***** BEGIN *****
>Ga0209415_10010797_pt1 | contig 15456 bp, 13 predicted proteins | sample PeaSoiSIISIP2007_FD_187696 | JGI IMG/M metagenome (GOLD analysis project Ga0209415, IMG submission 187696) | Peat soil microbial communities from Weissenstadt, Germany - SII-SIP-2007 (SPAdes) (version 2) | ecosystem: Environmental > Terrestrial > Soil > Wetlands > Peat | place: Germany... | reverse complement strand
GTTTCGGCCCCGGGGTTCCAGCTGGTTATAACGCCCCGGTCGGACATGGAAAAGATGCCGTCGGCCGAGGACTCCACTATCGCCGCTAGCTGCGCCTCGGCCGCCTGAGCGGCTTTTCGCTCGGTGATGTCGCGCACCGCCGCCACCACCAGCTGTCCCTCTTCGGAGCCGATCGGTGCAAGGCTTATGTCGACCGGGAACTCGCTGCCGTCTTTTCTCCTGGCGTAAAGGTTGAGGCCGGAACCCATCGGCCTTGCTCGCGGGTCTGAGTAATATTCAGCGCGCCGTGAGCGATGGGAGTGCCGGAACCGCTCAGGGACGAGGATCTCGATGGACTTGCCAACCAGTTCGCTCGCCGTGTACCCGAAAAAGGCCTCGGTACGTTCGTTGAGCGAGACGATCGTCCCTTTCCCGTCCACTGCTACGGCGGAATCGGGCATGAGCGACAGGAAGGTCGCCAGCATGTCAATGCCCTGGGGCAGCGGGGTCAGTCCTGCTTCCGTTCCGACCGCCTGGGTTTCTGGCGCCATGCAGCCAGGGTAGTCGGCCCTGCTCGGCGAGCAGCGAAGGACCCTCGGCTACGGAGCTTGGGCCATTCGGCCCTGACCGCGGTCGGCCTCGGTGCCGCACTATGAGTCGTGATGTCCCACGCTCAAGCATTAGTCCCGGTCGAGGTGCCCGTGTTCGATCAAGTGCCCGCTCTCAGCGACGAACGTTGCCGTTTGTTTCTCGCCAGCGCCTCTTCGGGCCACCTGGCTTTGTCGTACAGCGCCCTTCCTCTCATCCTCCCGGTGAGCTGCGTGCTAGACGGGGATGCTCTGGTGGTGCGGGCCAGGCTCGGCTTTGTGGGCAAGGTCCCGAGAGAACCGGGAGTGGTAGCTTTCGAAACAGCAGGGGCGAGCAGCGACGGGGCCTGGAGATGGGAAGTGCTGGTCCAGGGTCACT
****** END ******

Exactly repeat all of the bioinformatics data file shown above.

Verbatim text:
>Ga0209415_10010797_pt1 | contig 15456 bp, 13 predicted proteins | sample PeaSoiSIISIP2007_FD_187696 | JGI IMG/M metagenome (GOLD analysis project Ga0209415, IMG submission 187696) | Peat soil microbial communities from Weissenstadt, Germany - SII-SIP-2007 (SPAdes) (version 2) | ecosystem: Environmental > Terrestrial > Soil > Wetlands > Peat | place: Germany... | reverse complement strand
GTTTCGGCCCCGGGGTTCCAGCTGGTTATAACGCCCCGGTCGGACATGGAAAAGATGCCGTCGGCCGAGGACTCCACTATCGCCGCTAGCTGCGCCTCGGCCGCCTGAGCGGCTTTTCGCTCGGTGATGTCGCGCACCGCCGCCACCACCAGCTGTCCCTCTTCGGAGCCGATCGGTGCAAGGCTTATGTCGACCGGGAACTCGCTGCCGTCTTTTCTCCTGGCGTAAAGGTTGAGGCCGGAACCCATCGGCCTTGCTCGCGGGTCTGAGTAATATTCAGCGCGCCGTGAGCGATGGGAGTGCCGGAACCGCTCAGGGACGAGGATCTCGATGGACTTGCCAACCAGTTCGCTCGCCGTGTACCCGAAAAAGGCCTCGGTACGTTCGTTGAGCGAGACGATCGTCCCTTTCCCGTCCACTGCTACGGCGGAATCGGGCATGAGCGACAGGAAGGTCGCCAGCATGTCAATGCCCTGGGGCAGCGGGGTCAGTCCTGCTTCCGTTCCGACCGCCTGGGTTTCTGGCGCCATGCAGCCAGGGTAGTCGGCCCTGCTCGGCGAGCAGCGAAGGACCCTCGGCTACGGAGCTTGGGCCATTCGGCCCTGACCGCGGTCGGCCTCGGTGCCGCACTATGAGTCGTGATGTCCCACGCTCAAGCATTAGTCCCGGTCGAGGTGCCCGTGTTCGATCAAGTGCCCGCTCTCAGCGACGAACGTTGCCGTTTGTTTCTCGCCAGCGCCTCTTCGGGCCACCTGGCTTTGTCGTACAGCGCCCTTCCTCTCATCCTCCCGGTGAGCTGCGTGCTAGACGGGGATGCTCTGGTGGTGCGGGCCAGGCTCGGCTTTGTGGGCAAGGTCCCGAGAGAACCGGGAGTGGTAGCTTTCGAAACAGCAGGGGCGAGCAGCGACGGGGCCTGGAGATGGGAAGTGCTGGTCCAGGGTCACT